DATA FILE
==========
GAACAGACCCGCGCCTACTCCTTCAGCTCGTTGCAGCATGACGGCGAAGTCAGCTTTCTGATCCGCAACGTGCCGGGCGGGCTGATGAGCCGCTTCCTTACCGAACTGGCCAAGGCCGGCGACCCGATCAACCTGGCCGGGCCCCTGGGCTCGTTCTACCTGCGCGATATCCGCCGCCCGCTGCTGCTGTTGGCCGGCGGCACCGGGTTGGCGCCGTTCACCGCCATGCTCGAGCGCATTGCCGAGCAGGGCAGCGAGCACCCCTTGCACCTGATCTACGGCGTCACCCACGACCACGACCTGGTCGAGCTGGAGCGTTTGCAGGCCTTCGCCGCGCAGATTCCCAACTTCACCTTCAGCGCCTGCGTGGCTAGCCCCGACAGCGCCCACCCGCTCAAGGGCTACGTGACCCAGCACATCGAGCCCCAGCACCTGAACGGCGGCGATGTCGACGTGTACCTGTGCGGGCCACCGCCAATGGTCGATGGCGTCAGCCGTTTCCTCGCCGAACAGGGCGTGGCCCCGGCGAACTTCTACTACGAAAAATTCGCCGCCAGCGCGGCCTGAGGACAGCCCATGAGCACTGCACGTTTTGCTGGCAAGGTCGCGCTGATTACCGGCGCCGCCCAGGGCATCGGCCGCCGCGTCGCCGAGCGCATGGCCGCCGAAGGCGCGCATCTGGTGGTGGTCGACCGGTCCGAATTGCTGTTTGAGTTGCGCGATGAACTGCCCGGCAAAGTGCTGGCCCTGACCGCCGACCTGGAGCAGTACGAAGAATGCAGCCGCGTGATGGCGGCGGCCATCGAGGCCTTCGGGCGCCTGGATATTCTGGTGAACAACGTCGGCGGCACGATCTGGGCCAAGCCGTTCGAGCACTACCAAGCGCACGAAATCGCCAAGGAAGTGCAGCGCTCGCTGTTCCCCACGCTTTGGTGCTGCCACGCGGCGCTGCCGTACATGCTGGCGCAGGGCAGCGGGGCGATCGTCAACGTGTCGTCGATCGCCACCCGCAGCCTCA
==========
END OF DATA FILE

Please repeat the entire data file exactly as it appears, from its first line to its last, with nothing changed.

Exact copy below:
GAACAGACCCGCGCCTACTCCTTCAGCTCGTTGCAGCATGACGGCGAAGTCAGCTTTCTGATCCGCAACGTGCCGGGCGGGCTGATGAGCCGCTTCCTTACCGAACTGGCCAAGGCCGGCGACCCGATCAACCTGGCCGGGCCCCTGGGCTCGTTCTACCTGCGCGATATCCGCCGCCCGCTGCTGCTGTTGGCCGGCGGCACCGGGTTGGCGCCGTTCACCGCCATGCTCGAGCGCATTGCCGAGCAGGGCAGCGAGCACCCCTTGCACCTGATCTACGGCGTCACCCACGACCACGACCTGGTCGAGCTGGAGCGTTTGCAGGCCTTCGCCGCGCAGATTCCCAACTTCACCTTCAGCGCCTGCGTGGCTAGCCCCGACAGCGCCCACCCGCTCAAGGGCTACGTGACCCAGCACATCGAGCCCCAGCACCTGAACGGCGGCGATGTCGACGTGTACCTGTGCGGGCCACCGCCAATGGTCGATGGCGTCAGCCGTTTCCTCGCCGAACAGGGCGTGGCCCCGGCGAACTTCTACTACGAAAAATTCGCCGCCAGCGCGGCCTGAGGACAGCCCATGAGCACTGCACGTTTTGCTGGCAAGGTCGCGCTGATTACCGGCGCCGCCCAGGGCATCGGCCGCCGCGTCGCCGAGCGCATGGCCGCCGAAGGCGCGCATCTGGTGGTGGTCGACCGGTCCGAATTGCTGTTTGAGTTGCGCGATGAACTGCCCGGCAAAGTGCTGGCCCTGACCGCCGACCTGGAGCAGTACGAAGAATGCAGCCGCGTGATGGCGGCGGCCATCGAGGCCTTCGGGCGCCTGGATATTCTGGTGAACAACGTCGGCGGCACGATCTGGGCCAAGCCGTTCGAGCACTACCAAGCGCACGAAATCGCCAAGGAAGTGCAGCGCTCGCTGTTCCCCACGCTTTGGTGCTGCCACGCGGCGCTGCCGTACATGCTGGCGCAGGGCAGCGGGGCGATCGTCAACGTGTCGTCGATCGCCACCCGCAGCCTCA